After her first full body treatment, Sara reported feeling the energy moving over her, and emerged from the session feeling more relaxed and open. Insomnia had been a problem for weeks, but after the session, Sara slept for 12 hours. Post Reiki, Sara also experienced an acute stomach episode—an expulsion of all manner of waste. I advised her to keep drinking chamomile tea and water and to practice breathing deeply.

I had given Sara a citrine stone charged with Reiki energy, suggesting she place it on her solar plexus during breathing med itation. Like many newcomers, Sara was still struggling with her faith in a Higher Power, so I suggested practicing Twelve Step affirmations of surrender like “Let go and let God” and “Thy will, not mine, be done.” Reiki and recovery work best when they are allowed to flow naturally, without force or pressure. Another Twelve Step slogan, “Easy does it,” applies equally to both practices. Within six weeks, Sara’s eyes were clear and she had “the glow.”

I ran into Kate on the street, but there are no coincidences. She had nine years of continuous sobriety and a strong faith. But lately, life on life’s terms was beating her down. Kate’s only daughter was always exhausted, and there was something wrong with her. The doctor had taken a biopsy, and Kate was waiting for the results. She said, “I feel like a herd of elephants are stomping across my chest.” Kate was a true warrior woman, strong, fiercely devoted to her family. Fear is at the core of addiction. Any moth- er would be terrified, but Kate’s anguish over being powerless to protect her precious daughter from harm was overwhelming.

I offered an emergency treatment on a nearby park bench overlooking the East River. Kate sat facing the water, and I stood behind her, placing my hands on her heart. I asked for guidance from the Blessed Virgin and asked her to cradle Kate’s heart in her hands. I saw the sorrow of Kate’s “mother’s heart.” Kate was an incest survivor, and her mother had failed to protect her.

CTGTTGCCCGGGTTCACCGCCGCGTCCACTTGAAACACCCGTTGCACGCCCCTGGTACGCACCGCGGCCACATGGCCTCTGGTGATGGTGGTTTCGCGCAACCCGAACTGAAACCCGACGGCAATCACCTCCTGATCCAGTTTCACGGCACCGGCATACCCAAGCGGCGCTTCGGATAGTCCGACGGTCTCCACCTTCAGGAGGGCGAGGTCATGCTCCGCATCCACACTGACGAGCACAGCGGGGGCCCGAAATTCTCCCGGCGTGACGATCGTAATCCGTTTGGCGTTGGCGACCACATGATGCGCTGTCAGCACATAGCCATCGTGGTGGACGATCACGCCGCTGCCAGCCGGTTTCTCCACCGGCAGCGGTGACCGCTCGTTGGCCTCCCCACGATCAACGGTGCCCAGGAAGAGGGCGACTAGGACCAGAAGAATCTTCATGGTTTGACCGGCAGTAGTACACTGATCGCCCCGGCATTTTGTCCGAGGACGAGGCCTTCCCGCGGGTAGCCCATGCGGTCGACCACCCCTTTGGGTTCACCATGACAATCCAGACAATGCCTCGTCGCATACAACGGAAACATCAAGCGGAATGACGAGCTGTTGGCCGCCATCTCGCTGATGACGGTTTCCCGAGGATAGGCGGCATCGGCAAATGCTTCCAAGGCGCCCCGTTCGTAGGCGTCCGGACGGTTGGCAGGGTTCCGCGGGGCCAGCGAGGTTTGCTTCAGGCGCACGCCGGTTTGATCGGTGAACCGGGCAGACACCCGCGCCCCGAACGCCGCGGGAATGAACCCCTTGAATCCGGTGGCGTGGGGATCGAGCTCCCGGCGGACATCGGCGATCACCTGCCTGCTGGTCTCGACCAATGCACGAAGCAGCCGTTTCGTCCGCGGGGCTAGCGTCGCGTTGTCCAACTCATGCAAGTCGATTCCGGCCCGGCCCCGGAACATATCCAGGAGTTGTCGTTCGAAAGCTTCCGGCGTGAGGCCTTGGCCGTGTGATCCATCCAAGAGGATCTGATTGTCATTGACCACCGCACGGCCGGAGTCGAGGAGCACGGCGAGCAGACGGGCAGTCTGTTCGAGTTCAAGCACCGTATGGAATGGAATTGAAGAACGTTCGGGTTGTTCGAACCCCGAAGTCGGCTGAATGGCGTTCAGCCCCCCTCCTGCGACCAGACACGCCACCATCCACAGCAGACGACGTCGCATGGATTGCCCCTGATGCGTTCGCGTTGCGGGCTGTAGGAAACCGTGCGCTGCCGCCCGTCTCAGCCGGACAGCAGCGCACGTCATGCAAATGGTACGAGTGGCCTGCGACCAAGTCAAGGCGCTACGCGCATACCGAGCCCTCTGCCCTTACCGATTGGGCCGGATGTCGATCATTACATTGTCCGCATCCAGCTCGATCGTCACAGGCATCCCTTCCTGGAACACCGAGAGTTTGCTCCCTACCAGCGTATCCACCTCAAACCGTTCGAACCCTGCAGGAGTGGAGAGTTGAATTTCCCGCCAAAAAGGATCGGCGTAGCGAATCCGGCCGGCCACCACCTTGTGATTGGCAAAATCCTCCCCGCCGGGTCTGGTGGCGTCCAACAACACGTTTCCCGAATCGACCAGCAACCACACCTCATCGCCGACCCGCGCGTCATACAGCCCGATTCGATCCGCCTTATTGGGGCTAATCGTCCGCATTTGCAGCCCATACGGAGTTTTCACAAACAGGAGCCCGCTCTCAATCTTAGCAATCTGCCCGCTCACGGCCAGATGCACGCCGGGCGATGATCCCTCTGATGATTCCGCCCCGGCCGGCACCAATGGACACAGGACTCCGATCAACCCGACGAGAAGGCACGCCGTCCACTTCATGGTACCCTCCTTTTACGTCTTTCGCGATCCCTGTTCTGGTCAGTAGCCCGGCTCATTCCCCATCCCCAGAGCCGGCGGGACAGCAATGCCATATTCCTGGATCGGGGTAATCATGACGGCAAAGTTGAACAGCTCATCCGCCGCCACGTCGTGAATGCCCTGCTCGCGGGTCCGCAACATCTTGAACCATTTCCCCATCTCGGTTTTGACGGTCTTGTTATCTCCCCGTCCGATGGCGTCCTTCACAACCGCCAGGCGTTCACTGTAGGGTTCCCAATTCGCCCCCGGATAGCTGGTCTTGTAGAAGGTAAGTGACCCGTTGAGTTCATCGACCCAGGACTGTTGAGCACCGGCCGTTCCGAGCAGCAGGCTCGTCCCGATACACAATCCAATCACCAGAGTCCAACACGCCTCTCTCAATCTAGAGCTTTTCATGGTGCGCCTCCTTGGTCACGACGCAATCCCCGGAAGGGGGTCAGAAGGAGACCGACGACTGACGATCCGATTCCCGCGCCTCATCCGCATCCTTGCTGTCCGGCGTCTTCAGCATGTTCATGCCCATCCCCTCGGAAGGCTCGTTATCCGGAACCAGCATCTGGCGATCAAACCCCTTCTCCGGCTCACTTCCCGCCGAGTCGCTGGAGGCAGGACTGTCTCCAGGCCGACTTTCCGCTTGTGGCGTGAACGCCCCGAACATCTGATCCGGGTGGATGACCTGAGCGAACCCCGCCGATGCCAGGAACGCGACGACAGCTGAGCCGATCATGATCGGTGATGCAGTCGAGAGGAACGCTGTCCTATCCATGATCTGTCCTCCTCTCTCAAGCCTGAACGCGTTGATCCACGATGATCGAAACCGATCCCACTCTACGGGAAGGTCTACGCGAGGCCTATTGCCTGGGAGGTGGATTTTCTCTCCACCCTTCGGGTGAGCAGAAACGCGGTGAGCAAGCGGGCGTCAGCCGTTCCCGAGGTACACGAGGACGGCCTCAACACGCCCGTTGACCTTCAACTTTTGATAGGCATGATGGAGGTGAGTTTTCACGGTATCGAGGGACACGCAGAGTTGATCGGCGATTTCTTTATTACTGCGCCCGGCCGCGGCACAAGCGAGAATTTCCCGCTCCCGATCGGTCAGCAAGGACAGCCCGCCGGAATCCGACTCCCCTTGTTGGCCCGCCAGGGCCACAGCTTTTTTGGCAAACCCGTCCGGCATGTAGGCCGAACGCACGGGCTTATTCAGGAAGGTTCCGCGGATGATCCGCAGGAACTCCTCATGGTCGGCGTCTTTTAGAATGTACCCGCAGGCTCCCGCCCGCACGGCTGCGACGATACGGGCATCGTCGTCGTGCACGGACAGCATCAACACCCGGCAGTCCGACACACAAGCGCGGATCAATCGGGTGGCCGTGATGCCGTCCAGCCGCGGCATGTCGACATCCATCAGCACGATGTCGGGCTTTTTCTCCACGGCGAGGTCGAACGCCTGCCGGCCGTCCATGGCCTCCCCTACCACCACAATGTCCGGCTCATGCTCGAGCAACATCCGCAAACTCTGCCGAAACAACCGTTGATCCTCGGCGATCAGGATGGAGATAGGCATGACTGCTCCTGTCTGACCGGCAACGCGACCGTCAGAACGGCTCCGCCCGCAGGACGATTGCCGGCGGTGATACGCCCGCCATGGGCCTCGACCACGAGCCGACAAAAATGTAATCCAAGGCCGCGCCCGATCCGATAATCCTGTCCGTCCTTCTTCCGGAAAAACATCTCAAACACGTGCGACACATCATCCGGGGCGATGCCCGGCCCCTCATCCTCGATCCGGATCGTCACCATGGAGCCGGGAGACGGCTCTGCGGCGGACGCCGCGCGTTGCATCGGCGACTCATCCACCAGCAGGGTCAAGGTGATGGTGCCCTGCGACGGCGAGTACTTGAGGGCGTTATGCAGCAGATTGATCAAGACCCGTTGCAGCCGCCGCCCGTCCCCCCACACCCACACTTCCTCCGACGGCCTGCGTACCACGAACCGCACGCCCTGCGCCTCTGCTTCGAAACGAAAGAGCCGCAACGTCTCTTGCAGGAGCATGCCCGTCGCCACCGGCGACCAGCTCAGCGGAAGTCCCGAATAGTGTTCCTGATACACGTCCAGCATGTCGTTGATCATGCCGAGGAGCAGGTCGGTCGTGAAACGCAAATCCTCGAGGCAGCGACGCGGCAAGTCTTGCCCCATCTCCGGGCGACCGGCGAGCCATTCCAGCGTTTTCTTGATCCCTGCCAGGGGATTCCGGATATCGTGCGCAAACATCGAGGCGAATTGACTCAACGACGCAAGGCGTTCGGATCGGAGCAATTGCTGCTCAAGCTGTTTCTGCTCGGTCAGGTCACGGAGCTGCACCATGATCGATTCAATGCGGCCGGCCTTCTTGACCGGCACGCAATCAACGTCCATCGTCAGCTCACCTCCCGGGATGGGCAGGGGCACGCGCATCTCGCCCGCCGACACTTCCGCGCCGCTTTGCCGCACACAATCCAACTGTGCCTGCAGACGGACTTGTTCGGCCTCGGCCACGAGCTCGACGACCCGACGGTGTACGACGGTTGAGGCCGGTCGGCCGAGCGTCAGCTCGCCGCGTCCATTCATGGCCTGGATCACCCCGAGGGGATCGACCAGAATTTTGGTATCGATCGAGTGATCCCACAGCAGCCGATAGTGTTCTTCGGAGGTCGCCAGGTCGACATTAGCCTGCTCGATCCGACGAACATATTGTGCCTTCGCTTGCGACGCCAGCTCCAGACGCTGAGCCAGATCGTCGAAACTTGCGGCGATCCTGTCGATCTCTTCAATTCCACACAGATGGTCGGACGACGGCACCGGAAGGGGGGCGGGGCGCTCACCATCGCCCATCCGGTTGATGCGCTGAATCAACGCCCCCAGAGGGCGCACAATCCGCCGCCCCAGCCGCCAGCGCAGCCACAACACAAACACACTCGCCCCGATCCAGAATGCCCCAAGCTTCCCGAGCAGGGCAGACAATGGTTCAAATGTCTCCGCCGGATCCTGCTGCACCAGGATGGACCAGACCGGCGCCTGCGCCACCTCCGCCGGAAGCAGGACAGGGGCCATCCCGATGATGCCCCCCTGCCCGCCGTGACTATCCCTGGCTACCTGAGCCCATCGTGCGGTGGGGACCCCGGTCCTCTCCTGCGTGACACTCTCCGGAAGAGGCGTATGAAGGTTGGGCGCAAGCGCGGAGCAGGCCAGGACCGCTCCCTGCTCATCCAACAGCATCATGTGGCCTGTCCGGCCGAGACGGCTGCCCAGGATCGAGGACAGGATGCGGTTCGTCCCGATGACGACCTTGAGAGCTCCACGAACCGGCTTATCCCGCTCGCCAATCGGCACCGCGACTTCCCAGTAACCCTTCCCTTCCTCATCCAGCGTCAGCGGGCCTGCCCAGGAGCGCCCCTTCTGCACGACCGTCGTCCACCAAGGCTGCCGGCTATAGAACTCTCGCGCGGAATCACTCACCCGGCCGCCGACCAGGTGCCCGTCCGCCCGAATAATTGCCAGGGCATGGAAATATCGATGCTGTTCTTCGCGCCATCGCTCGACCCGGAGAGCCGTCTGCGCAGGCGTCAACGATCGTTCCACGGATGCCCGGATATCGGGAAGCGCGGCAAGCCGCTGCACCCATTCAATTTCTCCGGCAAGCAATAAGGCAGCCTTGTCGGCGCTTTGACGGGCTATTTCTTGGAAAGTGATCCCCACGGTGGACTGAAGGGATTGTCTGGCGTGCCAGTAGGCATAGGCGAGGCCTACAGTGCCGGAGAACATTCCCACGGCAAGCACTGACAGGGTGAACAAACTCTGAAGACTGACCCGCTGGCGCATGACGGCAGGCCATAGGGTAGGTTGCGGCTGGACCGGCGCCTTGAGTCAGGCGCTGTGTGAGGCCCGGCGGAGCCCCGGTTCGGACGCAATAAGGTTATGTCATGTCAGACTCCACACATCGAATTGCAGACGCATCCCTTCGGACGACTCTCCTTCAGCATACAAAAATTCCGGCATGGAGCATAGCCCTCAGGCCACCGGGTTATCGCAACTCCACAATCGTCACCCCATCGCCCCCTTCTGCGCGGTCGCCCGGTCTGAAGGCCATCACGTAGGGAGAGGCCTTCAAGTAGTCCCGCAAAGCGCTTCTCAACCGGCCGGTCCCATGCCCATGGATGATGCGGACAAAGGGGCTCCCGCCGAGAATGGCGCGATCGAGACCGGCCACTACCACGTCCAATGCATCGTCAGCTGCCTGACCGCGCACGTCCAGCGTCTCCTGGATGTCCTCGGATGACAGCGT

At the end of the session, as I began to seal her in light, Kate began sobbing. After we finished, Kate was astonished, the heaviness in her chest had lifted. She had released so much sadness, fear and shame. I often carry a small bag of charged crystals, useful for doing Reiki on the fly. I gave Kate a pink quartz stone and suggested she carry it with her to remember that she is always loved and never alone. I suggested she light a candle, a devotion to St. Mary. Kate’s daughter’s tests came back benign; it was a thyroid problem. When we love a friend and they are suffering, we feel powerless too. Being able to offer Reiki to Kate was the greatest of gifts.

Reggie had just gotten out of rehab after several brutal years of addiction to crystal meth. He was malnourished and depleted, but I was not prepared for what I found as I scanned his throat chakra. A black crow appeared. I instinctively backed away. I had no experience with any such force when I saw this smirking creature leeching on Reggie. I continued working, filling Reggie’s body, invoking the sword of St. Michael, using a flood of light to “invite” the crow to depart. I had no idea what I was doing, but Reiki always goes where it needs to, so I let it.

After the session, I discussed what I had seen with Reggie. To my astonishment, he was not surprised. In fact, he was quite familiar with the crow. During his bottom, Reggie believed he had become a host to dark parasitic energies. He described several

experiences of entities appearing, oozing, flying out of the radiator. Whether this was acute speed-fueled psychosis or an actual infes- tation of demons only God knows. Toxic chemical residues notwithstanding, Reggie attributed the crow’s presence in part, to his own arrogance and smugness. In recovery, such traits are understood as “defects of character.” With help from our Higher Power, we work to surrender them, so that we might become more useful to God. Reggie understood that the crow might stick around for a while—literally or figuratively, until he was willing to let go of the old addict ways of thinking and acting. The choice was his.

Metaphysically speaking, every person in recovery is “born again” every day. Increasingly, I experience “healing tears” in my practice. The gift of tears is a gift of empathy and compassion that connects, cleanses and renews. I feel closest to my Higher Power when I’m healing others. When I came into recovery, I was promised a life beyond my wildest dreams. Complete strangers promised to love me until I could learn to love myself. These promises were kept. Today I know the world is a safe place, and that there is love for me in it. These gifts are free, and they are for all of us. Each day, with a full a1nd grateful heart, I learn new ways to love myself, you, and God.

(c) REIKI NEWS MAGAZINE, Spring, 2009: 47;